Two little girls on the road about 1/3 of the way back up to Ceracahui.

Downtown Cerocahui.

A sign at the Bahuichivo station. We took the train from
here back to El Fuerte where we left our car.
On our way from El Fuerte to San Carlos we decided to take
a detour to Alamos. It was a nice little colonial town like
El Fuerte. We were thinking we would spend the night, but decided
to just head back to San Carlos and Loomba-Loomba on the water
It was just TOO HOT!!!!!!!!!!!!!!!!

We are getting close to having Loomba-Loomba ready to be hauled out for the summer and are anxious to get home to the great PNW for a few months. 
We're not sure what route we are taking, but we are hoping to get in some camping on the way.

Wednesday, June 13, 2012

Mexico Ferry Travel: Getting from Guaymas to Baja and Back

Since our car was in Puerto Escondido in Baja and we and Loomba-Loomba were in San Carlos on the mainland, we decided to make an adventure out of getting the car over to the mainland and do a Copper Canyon trip on the way back to Guaymas. This involved two different ferry trips, a bus, lots of driving, and a train.

Ferry travel is not cheap or easy in Mexico.  We arrived at the 8PM ferry  (Guaymas – Santa Rosalia) on Saturday May 27th at 6PM, as required.  There had been some pretty strong northerlies for a few days and the ferry isn’t very big so we asked if it was definitely going to sail. They said yes so our friend, Ray, who had given us a ride from San Carlos, left.  At 7:45 they decided the weather was too bad to go – next ferry would be Monday (maybe). We took a taxi back to the boat and decided to wait until Tuesday the 29th.

This time we had Ray ( who speaks fluent Spanish) call and make a reservation in a cabin for us for Tuesday.  We arrived at 6PM. They had our reservation and we had a whole cabin to ourselves. The ferry left late, but it was a calm ride and we slept most of the way.  

Loading the ferry in Guaymas.
Our Cabin.
When we arrived at 7:30 am in Santa Rosalia we thought we were probably too late for the bus to Puerto Escondio, but the bus was late so we were on our way to PE about 20 minutes after the ferry landed.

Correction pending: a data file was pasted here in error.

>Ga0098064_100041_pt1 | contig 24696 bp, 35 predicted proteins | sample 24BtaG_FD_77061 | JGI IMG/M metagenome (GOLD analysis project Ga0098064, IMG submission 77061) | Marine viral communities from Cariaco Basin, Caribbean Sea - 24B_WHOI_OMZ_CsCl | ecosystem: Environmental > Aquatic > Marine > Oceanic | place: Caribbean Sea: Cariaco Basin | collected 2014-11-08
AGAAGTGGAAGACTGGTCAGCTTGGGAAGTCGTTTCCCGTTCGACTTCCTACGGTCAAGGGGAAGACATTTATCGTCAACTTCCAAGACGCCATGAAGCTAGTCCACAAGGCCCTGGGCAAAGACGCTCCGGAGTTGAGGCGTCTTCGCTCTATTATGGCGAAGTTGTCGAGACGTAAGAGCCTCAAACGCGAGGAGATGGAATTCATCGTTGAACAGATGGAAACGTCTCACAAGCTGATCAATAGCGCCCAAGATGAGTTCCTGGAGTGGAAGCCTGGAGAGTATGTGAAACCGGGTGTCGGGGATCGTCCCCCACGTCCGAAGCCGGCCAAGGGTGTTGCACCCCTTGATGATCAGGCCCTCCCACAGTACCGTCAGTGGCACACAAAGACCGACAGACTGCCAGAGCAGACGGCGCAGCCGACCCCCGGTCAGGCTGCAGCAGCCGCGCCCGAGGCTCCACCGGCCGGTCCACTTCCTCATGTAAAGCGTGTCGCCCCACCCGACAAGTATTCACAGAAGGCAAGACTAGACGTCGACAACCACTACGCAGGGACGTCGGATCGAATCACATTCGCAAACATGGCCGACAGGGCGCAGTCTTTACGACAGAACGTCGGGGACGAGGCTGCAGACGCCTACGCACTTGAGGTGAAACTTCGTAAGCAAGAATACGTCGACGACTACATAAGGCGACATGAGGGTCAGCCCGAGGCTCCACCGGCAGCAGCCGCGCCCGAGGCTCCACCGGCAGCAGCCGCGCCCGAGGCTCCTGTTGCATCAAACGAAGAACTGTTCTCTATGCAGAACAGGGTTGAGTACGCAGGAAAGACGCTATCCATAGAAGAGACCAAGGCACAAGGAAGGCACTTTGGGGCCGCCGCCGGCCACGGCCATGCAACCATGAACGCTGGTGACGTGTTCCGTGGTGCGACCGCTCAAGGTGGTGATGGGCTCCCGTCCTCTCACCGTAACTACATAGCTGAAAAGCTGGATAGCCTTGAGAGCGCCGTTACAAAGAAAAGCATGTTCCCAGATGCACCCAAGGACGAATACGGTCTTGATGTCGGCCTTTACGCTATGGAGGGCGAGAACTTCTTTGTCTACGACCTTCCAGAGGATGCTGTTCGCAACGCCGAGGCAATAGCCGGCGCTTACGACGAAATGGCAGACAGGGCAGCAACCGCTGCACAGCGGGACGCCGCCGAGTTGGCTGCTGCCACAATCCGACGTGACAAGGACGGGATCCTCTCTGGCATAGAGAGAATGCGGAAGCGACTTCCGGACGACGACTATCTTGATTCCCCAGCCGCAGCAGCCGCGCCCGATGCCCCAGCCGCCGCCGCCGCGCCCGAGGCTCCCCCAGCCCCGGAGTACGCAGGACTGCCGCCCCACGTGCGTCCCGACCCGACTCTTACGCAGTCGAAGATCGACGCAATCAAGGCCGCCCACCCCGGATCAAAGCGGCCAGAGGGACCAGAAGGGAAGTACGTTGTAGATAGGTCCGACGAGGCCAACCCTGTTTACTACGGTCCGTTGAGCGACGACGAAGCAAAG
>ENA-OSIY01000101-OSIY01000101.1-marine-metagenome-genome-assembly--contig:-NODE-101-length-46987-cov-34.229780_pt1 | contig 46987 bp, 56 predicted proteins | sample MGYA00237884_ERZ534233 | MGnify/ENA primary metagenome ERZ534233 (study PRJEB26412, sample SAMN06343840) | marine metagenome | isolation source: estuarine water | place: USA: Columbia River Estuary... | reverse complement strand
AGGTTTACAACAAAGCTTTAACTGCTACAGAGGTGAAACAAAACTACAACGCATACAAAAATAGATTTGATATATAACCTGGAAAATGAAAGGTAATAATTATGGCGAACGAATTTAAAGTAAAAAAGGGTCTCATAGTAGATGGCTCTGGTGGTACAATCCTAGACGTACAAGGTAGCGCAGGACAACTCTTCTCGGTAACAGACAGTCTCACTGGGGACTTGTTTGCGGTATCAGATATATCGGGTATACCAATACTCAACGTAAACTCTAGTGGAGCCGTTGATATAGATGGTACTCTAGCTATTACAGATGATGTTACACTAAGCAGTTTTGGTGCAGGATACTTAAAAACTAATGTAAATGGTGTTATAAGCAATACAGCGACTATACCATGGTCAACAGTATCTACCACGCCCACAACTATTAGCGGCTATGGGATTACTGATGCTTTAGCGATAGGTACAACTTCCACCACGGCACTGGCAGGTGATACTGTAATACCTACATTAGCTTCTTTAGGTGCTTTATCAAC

Santa Rosalia.
We arrived at the PE stop about noon and hiked the mile from the highway to PE (it was 100 degrees). We picked up the car  and headed to La Paz. With a lunch stop in Constitution we arrived at Casa Buena in La Paz (a great, reasonably priced place to stay) about 5:15 on the 30th. Time for a dip in the pool and dinner at Rancho Viejo.
Lunch stop in Constitution
Driving into La Paz
Pool at Casa Buena
Community Room at Casa Buena.
Garden at Casa Buena.
Our balcony at Casa Buena.
     The next day  (31st) we needed to take care of getting our ferry tickets and a Temporary Import Permit for the car (not needed in Baja or the state of Sonora, but we were taking the ferry to Topolabompo in the state of Sinaloa).  The ferry dock is in Pichilingue – about 30 minutes from La Paz.  Our plan was to take the Saturday  (June 2) ferry because it was a night ferry which would put us into Topolobompo in the morning and then we would drive to El Fuerte where we would catch the Copper Canyon train.  As it turned out the schedule changed on June 2nd and there would no longer be a night ferry.  We bought the tickets anyway and got the TIP all in one place – it was quite easy. 

Now we had a few days to hang out in La Paz, visit friends who were still there, and relax. It was a fun 3 days.
New Jacques Cousteau sculpture on the La Paz Malecon.

We got to the ferry at 10:30AM and it was supposed to leave at 1PM. It didn’t leave until 3PM and we arrived in Topolabompo about 11:30PM. By the time we found a hotel in Los Mochis it was 12:30. We drove to El Fuerte the next morning.
The Baja ferries are bigger than the Washington State Ferries.

Surrounded by trucks.
The long hall on the ferry.

Outside deck with trucks below.

Driving on this ferry was quite an experience – nothing like the WSF system. It is mostly big trucks and hardly any cars. The trucks are very close together and they squeeze the cars in the gaps (picture parallel parking).  To get to the upper deck and back to the car you literally have to crawl under the trucks and over the chains that are holding them in place.  Once we got upstairs it was quite nice. We were assigned seats in an air-conditioned salon where movies were continually playing – most were dubbed AND subtitled in Spanish (good way to improve our Spanish). There were nice outside decks and a restaurant.  It was actually quite pleasant.

So that’s our ferry adventure. Next blog entry will be our Copper Canyon adventure